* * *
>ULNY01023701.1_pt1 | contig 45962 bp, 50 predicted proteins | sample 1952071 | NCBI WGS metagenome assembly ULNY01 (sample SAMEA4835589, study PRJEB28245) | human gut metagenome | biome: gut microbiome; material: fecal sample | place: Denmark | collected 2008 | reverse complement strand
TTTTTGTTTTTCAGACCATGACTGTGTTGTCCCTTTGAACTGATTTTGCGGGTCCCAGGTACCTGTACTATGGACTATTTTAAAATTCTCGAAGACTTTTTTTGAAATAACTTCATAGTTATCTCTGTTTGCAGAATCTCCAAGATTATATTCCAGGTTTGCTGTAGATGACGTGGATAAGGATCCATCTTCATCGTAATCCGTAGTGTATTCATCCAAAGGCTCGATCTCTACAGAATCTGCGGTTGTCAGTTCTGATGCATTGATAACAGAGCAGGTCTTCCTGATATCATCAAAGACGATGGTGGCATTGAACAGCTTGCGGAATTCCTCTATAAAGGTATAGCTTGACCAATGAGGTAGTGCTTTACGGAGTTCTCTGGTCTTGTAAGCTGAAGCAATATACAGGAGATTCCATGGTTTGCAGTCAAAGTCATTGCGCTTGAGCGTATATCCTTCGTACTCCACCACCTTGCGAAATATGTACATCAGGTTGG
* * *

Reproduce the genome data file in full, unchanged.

>ULNY01023701.1_pt1 | contig 45962 bp, 50 predicted proteins | sample 1952071 | NCBI WGS metagenome assembly ULNY01 (sample SAMEA4835589, study PRJEB28245) | human gut metagenome | biome: gut microbiome; material: fecal sample | place: Denmark | collected 2008 | reverse complement strand
TTTTTGTTTTTCAGACCATGACTGTGTTGTCCCTTTGAACTGATTTTGCGGGTCCCAGGTACCTGTACTATGGACTATTTTAAAATTCTCGAAGACTTTTTTTGAAATAACTTCATAGTTATCTCTGTTTGCAGAATCTCCAAGATTATATTCCAGGTTTGCTGTAGATGACGTGGATAAGGATCCATCTTCATCGTAATCCGTAGTGTATTCATCCAAAGGCTCGATCTCTACAGAATCTGCGGTTGTCAGTTCTGATGCATTGATAACAGAGCAGGTCTTCCTGATATCATCAAAGACGATGGTGGCATTGAACAGCTTGCGGAATTCCTCTATAAAGGTATAGCTTGACCAATGAGGTAGTGCTTTACGGAGTTCTCTGGTCTTGTAAGCTGAAGCAATATACAGGAGATTCCATGGTTTGCAGTCAAAGTCATTGCGCTTGAGCGTATATCCTTCGTACTCCACCACCTTGCGAAATATGTACATCAGGTTGG